skip to main content
OSTI.GOV title logo U.S. Department of Energy
Office of Scientific and Technical Information

Title: Thermal conductivity of tungsten: Effects of plasma-related structural defects from molecular-dynamics simulations

Authors:
 [1];  [2];  [1]
  1. Department of Chemical Engineering, University of Massachusetts, Amherst, Massachusetts 01003-9303, USA
  2. Department of Nuclear Engineering, University of Tennessee, Knoxville, Tennessee 37996, USA
Publication Date:
Sponsoring Org.:
USDOE
OSTI Identifier:
1375965
Grant/Contract Number:
SC0008875
Resource Type:
Journal Article: Publisher's Accepted Manuscript
Journal Name:
Applied Physics Letters
Additional Journal Information:
Journal Volume: 111; Journal Issue: 8; Related Information: CHORUS Timestamp: 2018-02-14 23:45:52; Journal ID: ISSN 0003-6951
Publisher:
American Institute of Physics
Country of Publication:
United States
Language:
English

Citation Formats

Hu, Lin, Wirth, Brian D., and Maroudas, Dimitrios. Thermal conductivity of tungsten: Effects of plasma-related structural defects from molecular-dynamics simulations. United States: N. p., 2017. Web. doi:10.1063/1.4986956.
Hu, Lin, Wirth, Brian D., & Maroudas, Dimitrios. Thermal conductivity of tungsten: Effects of plasma-related structural defects from molecular-dynamics simulations. United States. doi:10.1063/1.4986956.
Hu, Lin, Wirth, Brian D., and Maroudas, Dimitrios. 2017. "Thermal conductivity of tungsten: Effects of plasma-related structural defects from molecular-dynamics simulations". United States. doi:10.1063/1.4986956.
@article{osti_1375965,
title = {Thermal conductivity of tungsten: Effects of plasma-related structural defects from molecular-dynamics simulations},
author = {Hu, Lin and Wirth, Brian D. and Maroudas, Dimitrios},
abstractNote = {},
doi = {10.1063/1.4986956},
journal = {Applied Physics Letters},
number = 8,
volume = 111,
place = {United States},
year = 2017,
month = 8
}

Journal Article:
Free Publicly Available Full Text
This content will become publicly available on August 23, 2018
Publisher's Accepted Manuscript

Save / Share:
  • Molecular dynamics simulations have been used to generate a comprehensive database of surviving defects due to displacement cascades in bulk tungsten. Twenty-one data points of primary knock-on atom (PKA) energies ranging from 100 eV (sub-threshold energy) to 100 keV (~780 × Ed, where Ed = 128 eV is the average displacement threshold energy) have been completed at 300 K, 1025 K and 2050 K. Within this range of PKA energies, two regimes of power-law energy-dependence of the defect production are observed. A distinct power-law exponent characterizes the number of Frenkel pairs produced within each regime. The two regimes intersect atmore » a transition energy which occurs at approximately 250 × Ed. The transition energy also marks the onset of the formation of large self-interstitial atom (SIA) clusters (size 14 or more). The observed defect clustering behavior is asymmetric, with SIA clustering increasing with temperature, while the vacancy clustering decreases. This asymmetry increases with temperature such that at 2050 K (~0.5 Tm) practically no large vacancy clusters are formed, meanwhile large SIA clusters appear in all simulations. The implication of such asymmetry on the long-term defect survival and damage accumulation is discussed. In addition, <100> {110} SIA loops are observed to form directly in the highest energy cascades, while vacancy <100> loops are observed to form at the lowest temperature and highest PKA energies, although the appearance of both the vacancy and SIA loops with Burgers vector of <100> type is relatively rare.« less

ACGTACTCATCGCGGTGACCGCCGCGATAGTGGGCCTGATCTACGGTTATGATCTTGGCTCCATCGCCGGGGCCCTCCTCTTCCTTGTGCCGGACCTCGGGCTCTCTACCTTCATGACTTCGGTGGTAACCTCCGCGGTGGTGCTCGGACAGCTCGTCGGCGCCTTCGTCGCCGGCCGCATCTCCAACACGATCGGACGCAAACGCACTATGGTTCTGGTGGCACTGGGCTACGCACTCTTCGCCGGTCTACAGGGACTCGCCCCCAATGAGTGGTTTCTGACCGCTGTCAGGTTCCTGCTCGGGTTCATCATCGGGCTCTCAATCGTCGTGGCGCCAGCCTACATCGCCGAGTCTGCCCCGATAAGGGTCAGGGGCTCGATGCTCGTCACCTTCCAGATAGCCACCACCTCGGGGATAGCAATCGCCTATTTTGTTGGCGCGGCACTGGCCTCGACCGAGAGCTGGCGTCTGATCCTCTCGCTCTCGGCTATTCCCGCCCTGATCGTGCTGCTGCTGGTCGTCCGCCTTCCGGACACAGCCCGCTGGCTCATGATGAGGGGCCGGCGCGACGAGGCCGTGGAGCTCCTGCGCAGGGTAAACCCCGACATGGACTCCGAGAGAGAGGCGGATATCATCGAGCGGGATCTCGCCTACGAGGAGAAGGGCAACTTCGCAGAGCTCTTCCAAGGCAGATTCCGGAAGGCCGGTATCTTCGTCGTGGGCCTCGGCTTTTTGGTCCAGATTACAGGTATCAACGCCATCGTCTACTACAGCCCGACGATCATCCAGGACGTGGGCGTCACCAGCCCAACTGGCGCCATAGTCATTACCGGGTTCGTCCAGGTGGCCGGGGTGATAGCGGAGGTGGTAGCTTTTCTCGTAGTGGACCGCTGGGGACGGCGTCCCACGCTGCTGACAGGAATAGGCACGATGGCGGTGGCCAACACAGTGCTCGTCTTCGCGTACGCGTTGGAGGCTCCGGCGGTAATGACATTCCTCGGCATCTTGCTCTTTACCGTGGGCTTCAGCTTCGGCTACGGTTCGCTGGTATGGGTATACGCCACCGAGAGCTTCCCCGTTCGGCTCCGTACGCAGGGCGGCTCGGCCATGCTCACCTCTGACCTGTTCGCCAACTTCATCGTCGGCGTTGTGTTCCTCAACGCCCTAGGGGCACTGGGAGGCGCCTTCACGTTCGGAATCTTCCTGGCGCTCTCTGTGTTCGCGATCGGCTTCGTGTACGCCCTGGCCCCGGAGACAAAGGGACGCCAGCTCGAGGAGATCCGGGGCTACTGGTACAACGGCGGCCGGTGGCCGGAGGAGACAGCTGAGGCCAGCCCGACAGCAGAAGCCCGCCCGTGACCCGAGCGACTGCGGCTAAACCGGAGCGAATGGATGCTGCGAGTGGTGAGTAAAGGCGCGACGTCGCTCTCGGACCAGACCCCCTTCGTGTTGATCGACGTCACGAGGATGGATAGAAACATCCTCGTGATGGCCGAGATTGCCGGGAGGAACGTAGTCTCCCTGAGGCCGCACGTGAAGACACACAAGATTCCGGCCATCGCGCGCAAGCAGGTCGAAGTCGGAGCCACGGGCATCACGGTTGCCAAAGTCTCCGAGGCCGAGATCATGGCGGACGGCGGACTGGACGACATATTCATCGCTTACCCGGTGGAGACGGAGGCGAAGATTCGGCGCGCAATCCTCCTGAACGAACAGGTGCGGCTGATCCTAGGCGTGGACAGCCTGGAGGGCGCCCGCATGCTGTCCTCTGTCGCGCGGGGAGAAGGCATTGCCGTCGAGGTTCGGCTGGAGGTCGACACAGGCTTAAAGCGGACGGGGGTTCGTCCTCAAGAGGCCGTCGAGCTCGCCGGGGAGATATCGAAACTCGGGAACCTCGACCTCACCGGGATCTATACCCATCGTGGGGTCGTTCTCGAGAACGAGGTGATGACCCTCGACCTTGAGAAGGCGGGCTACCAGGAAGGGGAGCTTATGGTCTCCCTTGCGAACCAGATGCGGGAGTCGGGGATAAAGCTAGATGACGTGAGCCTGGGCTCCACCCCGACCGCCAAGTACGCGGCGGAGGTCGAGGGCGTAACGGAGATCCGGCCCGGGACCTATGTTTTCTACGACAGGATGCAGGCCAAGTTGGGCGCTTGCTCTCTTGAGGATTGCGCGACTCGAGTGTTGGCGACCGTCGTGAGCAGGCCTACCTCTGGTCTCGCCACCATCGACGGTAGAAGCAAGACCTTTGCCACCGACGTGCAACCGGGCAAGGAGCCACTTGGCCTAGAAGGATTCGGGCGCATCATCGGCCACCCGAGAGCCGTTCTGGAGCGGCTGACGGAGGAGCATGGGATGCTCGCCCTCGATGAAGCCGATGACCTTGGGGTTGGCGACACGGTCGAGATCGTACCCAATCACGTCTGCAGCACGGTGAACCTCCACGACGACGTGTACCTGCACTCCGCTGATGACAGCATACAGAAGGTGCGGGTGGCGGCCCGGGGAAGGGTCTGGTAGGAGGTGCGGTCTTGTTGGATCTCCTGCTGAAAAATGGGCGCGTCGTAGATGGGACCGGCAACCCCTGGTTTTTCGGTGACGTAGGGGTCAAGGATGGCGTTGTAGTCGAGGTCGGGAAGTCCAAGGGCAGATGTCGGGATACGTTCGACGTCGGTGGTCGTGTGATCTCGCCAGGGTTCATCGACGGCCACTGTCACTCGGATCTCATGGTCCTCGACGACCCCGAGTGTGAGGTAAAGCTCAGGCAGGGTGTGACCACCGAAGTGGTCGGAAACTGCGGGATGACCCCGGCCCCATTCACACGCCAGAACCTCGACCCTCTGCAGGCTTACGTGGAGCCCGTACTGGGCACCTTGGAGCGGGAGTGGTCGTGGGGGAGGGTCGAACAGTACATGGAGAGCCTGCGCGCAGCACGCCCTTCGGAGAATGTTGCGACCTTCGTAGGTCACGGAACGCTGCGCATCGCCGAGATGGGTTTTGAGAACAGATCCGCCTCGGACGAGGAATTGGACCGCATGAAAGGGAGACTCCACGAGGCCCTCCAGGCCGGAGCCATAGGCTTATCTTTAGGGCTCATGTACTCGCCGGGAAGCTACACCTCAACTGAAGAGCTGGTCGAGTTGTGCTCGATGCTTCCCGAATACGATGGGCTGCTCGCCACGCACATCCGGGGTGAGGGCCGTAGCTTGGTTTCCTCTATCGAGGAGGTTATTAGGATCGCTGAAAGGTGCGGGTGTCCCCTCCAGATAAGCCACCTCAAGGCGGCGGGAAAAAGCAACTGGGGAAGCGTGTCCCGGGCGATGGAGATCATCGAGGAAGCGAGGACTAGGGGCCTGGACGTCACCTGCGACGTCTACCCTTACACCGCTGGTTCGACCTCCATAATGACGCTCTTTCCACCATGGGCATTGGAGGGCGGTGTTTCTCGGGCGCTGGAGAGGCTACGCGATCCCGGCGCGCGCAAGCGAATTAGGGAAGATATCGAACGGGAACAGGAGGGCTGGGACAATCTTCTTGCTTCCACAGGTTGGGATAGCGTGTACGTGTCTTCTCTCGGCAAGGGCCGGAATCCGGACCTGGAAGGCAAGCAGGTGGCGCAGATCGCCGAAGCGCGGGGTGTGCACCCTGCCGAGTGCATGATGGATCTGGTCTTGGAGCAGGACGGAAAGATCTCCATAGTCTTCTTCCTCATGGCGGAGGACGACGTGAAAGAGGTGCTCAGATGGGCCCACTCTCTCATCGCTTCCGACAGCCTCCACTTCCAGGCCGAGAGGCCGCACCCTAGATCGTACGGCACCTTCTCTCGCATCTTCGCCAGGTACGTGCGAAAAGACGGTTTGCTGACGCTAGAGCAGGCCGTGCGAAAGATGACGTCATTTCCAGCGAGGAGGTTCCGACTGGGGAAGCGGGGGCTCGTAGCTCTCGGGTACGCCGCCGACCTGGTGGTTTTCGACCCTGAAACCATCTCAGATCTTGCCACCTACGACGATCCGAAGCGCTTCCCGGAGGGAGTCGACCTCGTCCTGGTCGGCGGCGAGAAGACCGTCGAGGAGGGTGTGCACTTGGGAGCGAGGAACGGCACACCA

• In this report we compare time sampling and ensemble averaging as two different methods available for phase space sampling. For the comparison, we calculate thermal conductivities of solid argon and silicon structures, using equilibrium molecular dynamics. We introduce two different schemes for the ensemble averaging approach, and show that both can reduce the total simulation time as compared to time averaging. It is also found that velocity rescaling is an efficient mechanism for phase space exploration. Although our methodology is tested using classical molecular dynamics, the ensemble generation approaches may find their greatest utility in computationally expensive simulations such asmore » first principles molecular dynamics. For such simulations, where each time step is costly, time sampling can require long simulation times because each time step must be evaluated sequentially and therefore phase space averaging is achieved through sequential operations. On the other hand, with ensemble averaging, phase space sampling can be achieved through parallel operations, since each ensemble is independent. For this reason, particularly when using massively parallel architectures, ensemble sampling can result in much shorter simulation times and exhibits similar overall computational effort.« less